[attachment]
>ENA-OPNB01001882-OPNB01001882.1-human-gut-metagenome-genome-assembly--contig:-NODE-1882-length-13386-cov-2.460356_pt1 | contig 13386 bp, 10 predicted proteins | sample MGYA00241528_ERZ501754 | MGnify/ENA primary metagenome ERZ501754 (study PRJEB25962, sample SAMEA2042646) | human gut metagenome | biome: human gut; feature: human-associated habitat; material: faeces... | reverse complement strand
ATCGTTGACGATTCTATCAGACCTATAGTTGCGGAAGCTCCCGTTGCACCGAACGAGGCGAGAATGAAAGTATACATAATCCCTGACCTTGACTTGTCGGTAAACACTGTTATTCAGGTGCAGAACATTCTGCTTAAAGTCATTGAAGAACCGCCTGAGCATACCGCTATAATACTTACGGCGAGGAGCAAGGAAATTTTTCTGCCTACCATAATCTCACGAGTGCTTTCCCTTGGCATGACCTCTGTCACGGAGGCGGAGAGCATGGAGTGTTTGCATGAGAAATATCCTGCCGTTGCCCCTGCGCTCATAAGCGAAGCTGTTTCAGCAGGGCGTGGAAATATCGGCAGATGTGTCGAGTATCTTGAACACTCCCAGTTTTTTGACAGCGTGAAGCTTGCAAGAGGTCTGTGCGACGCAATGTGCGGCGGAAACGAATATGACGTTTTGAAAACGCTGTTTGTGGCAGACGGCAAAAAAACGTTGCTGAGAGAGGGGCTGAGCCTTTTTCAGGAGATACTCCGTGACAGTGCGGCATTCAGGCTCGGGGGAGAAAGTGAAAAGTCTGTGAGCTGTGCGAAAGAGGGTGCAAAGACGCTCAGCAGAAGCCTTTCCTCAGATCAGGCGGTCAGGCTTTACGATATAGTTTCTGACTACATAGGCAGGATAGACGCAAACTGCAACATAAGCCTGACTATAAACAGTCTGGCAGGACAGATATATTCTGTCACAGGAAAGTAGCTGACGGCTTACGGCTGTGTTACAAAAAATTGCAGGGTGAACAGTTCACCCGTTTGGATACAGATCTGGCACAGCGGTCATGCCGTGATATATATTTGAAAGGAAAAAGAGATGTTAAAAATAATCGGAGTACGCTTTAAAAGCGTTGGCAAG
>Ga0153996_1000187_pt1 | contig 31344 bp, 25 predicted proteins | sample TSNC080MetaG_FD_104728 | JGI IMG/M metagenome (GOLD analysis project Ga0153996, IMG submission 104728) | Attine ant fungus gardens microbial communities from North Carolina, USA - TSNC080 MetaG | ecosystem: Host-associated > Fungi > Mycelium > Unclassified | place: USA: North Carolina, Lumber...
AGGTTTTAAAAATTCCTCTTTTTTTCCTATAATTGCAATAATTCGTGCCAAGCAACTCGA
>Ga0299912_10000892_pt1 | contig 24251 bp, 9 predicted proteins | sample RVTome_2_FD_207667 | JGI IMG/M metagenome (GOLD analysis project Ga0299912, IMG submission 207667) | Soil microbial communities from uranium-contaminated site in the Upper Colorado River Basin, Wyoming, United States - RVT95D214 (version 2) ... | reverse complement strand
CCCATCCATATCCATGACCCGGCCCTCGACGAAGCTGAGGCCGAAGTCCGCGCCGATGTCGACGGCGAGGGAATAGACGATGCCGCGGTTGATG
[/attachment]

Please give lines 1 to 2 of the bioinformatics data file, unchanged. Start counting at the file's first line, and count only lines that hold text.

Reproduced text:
>ENA-OPNB01001882-OPNB01001882.1-human-gut-metagenome-genome-assembly--contig:-NODE-1882-length-13386-cov-2.460356_pt1 | contig 13386 bp, 10 predicted proteins | sample MGYA00241528_ERZ501754 | MGnify/ENA primary metagenome ERZ501754 (study PRJEB25962, sample SAMEA2042646) | human gut metagenome | biome: human gut; feature: human-associated habitat; material: faeces... | reverse complement strand
ATCGTTGACGATTCTATCAGACCTATAGTTGCGGAAGCTCCCGTTGCACCGAACGAGGCGAGAATGAAAGTATACATAATCCCTGACCTTGACTTGTCGGTAAACACTGTTATTCAGGTGCAGAACATTCTGCTTAAAGTCATTGAAGAACCGCCTGAGCATACCGCTATAATACTTACGGCGAGGAGCAAGGAAATTTTTCTGCCTACCATAATCTCACGAGTGCTTTCCCTTGGCATGACCTCTGTCACGGAGGCGGAGAGCATGGAGTGTTTGCATGAGAAATATCCTGCCGTTGCCCCTGCGCTCATAAGCGAAGCTGTTTCAGCAGGGCGTGGAAATATCGGCAGATGTGTCGAGTATCTTGAACACTCCCAGTTTTTTGACAGCGTGAAGCTTGCAAGAGGTCTGTGCGACGCAATGTGCGGCGGAAACGAATATGACGTTTTGAAAACGCTGTTTGTGGCAGACGGCAAAAAAACGTTGCTGAGAGAGGGGCTGAGCCTTTTTCAGGAGATACTCCGTGACAGTGCGGCATTCAGGCTCGGGGGAGAAAGTGAAAAGTCTGTGAGCTGTGCGAAAGAGGGTGCAAAGACGCTCAGCAGAAGCCTTTCCTCAGATCAGGCGGTCAGGCTTTACGATATAGTTTCTGACTACATAGGCAGGATAGACGCAAACTGCAACATAAGCCTGACTATAAACAGTCTGGCAGGACAGATATATTCTGTCACAGGAAAGTAGCTGACGGCTTACGGCTGTGTTACAAAAAATTGCAGGGTGAACAGTTCACCCGTTTGGATACAGATCTGGCACAGCGGTCATGCCGTGATATATATTTGAAAGGAAAAAGAGATGTTAAAAATAATCGGAGTACGCTTTAAAAGCGTTGGCAAG